The Saints flag football team lifts up Rashawn Munmon after his one-handed catch helped solidify the team’s win against the Ravens during the Coach Sarna League flag football championships on Saturday in Vallejo. (Chris Riley/Times-Herald)
The number of concussions in football has gone up in the United States recently, with play-related head blows often the cause of Chronic Traumatic encephalopathy — commonly known in and out of football as CTE.
Those three letters are raising a lot of red flags for parents already torn over the question of allowing their children to play a violent sport.
With that in mind, Ken and his son Ryan Sarna decided to focus on another kind of flag.
The NFL Youth Flag Football League in Vallejo — also called the Coach Sarna League — finished its second year of existence on Saturday with a championship tournament to coincide with Law Enforcement Appreciation Day. Local officials from the Vallejo Police Officers Association and the Vallejo Police Activities League showed up to throw out the “First Passes” of the day.
In the short existence of the Coach Sarna League, the organization has grown more than Pat Mahomes’ passing statistics.
“Ryan and Nina Sarna have done so much as volunteers to help this league grow,” Ken Sarna, said Ryan’s father between tears of joy. “Ryan approached me with this idea a few years ago about the necessity to have a quality youth league in Vallejo. He brought to my attention the growing sport of flag football.”
Just two years ago there were 120 athletes involved in the league sponsored by the NFL, with approximately 25 percent of the athletes being female. This past spring, over 540 registrants joined the league, making it the biggest youth league in Vallejo. The league has 54 teams and 90 volunteer coaches involved, and last year was named one of the Top 5 New Youth Flag Leagues in the United States by the NFL.
According to Ken Sarna, the nonprofit league has donated $17,000 in scholarships for people to play flag football. Not only are there more female players participating, there has also been a larger amount of special needs kids playing the sport.
Ryan Sarna has also been invited to speak at the 2023 NFL Youth Sports Conference to discuss the rapid success of the league. The NFL Flag Football Summit will be held July 19-22 in Atlanta. Coaches and league organizers from across the country attend the conference to get insight into the direction of youth flag football and discuss ideas of how to grow the sport across the country.
Ryan said he doesn’t take too much time to think about the league’s growth.
“Sometimes I stop to smell the roses,” Ryan said, with a laugh. “But I’ve been so busy. One hundred to 110 percent of my life has been me planning games. But I think about all the kids all the same. I’m always thinking of their smiling faces.”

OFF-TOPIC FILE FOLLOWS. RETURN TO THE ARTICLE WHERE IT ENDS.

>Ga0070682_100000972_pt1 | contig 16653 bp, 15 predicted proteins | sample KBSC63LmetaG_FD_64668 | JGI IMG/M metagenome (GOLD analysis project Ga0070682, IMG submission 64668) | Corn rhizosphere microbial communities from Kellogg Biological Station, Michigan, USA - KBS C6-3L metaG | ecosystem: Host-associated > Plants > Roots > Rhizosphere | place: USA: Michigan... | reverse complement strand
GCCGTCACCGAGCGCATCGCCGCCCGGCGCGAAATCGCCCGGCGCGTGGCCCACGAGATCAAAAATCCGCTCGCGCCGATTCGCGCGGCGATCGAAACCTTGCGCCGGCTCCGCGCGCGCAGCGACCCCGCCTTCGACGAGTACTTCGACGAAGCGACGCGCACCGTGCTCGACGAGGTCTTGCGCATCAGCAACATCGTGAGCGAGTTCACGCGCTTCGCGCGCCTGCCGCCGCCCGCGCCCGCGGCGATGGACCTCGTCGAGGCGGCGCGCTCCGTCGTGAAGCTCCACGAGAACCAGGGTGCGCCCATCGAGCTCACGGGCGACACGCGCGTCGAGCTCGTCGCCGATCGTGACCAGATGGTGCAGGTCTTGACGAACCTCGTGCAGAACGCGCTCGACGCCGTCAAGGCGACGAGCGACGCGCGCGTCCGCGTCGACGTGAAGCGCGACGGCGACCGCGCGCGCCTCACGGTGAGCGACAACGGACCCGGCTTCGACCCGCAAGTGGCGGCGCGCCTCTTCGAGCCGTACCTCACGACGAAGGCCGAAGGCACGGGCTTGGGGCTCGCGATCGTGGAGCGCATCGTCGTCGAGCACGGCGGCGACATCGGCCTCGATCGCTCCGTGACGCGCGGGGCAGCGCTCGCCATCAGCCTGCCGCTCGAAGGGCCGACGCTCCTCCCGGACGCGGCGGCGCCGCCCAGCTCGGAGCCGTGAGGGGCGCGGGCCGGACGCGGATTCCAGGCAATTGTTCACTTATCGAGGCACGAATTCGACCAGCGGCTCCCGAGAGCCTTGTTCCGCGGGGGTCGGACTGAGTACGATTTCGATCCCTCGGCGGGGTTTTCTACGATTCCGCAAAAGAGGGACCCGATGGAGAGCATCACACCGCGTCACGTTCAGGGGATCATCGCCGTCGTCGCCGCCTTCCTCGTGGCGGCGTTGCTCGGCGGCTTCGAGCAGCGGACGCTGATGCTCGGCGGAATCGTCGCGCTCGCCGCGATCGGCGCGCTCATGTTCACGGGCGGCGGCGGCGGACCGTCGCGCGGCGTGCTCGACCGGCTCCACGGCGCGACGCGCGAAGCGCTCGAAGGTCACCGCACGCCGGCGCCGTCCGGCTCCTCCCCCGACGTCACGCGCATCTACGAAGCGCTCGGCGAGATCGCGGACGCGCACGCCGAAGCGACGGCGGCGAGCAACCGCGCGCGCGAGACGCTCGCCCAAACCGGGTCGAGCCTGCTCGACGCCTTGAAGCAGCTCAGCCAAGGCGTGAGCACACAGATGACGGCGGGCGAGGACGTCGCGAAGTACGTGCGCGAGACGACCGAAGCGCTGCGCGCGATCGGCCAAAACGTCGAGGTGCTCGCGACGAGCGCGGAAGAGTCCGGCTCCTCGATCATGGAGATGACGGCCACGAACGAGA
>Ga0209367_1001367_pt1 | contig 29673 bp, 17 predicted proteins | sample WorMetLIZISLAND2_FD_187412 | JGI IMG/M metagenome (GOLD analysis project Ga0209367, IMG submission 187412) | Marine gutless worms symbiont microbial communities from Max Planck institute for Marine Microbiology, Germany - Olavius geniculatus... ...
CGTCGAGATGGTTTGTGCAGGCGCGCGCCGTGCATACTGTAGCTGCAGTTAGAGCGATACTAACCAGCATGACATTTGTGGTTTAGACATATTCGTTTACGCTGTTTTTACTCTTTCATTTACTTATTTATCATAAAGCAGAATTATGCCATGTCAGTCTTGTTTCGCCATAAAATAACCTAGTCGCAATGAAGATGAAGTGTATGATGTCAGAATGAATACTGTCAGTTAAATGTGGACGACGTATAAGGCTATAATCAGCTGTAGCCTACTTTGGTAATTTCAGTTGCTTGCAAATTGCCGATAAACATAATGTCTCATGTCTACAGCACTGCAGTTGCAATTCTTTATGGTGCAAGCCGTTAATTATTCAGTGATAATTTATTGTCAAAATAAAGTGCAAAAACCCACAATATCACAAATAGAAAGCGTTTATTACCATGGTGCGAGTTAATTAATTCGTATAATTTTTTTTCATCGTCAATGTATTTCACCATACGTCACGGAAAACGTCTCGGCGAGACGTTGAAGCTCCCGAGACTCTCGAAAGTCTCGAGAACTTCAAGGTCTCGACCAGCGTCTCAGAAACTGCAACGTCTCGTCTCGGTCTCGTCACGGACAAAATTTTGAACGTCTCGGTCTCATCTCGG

Ryan Sarna said his favorite part of the league is seeing all the families come together each week to cheer on the kids while making new life-long friends and enjoying a good BBQ.
“I love watching all the emotions of the kids,” Ryan Sarna said. “I mean, the kids talk about these games all week long, not just today. They are having so much fun.
“We try to reach out to everyone. We try to reach out to the homeless. We have a few players that may live in a car during the week, but then they come out and get to play with all their friends during days like this. So it really is a blessing.”
Six games went on at the same time Saturday. Although scores were kept for every grade above fourth, it wasn’t what Saturday was about.
“Our message is more about sportsmanship and mentoring,” Ken Sarna said. “We keep an eye on the culture of this program on and off the field. Like Ryan often tells everyone, ‘We’re not just coaches, we’re shepherds.’ We want to send these kids on the right path.”
Flag football will begin in high schools this fall in some schools across California and the nation. More and more Ken Sarna says he has parents come up to him saying they won’t let their kids play tackle football, but they’re fine with flag football.
“Oh that happens all the time and I believe the NFL is very conscious of it,” Ken Sarna said. “They’ve done a great job promoting flag football.”
Ken Sarna said as high schools begin implementing flag football, he’s not too worried about the sport getting overly competitive. In the Coach Sarna League, coaches from both teams will often be on the field. Instead of chewing out a player for a mistake, the game will sometimes be stopped so coaches from both squads can have a teaching moment with the kid to correct the mistake they made. In the end, the league is about having fun and learning the game.
The biggest day of fun for the league may have come earlier in the year when coaches and the young athletes were invited to play at the Oakland Coliseum and Levi’s Stadium — home of the San Francisco 49ers. Athletes and coaches will often be on hand at those venues to help with vending concessions.
“See the kids on the field there with their arms stretched out as if they’re flying, that makes all the difference,” Ken Sarna said. “You watch their eyes grow as big as silver dollars. That makes all the hard work worth it. We’re trying to create good memories here that will last a lifetime.”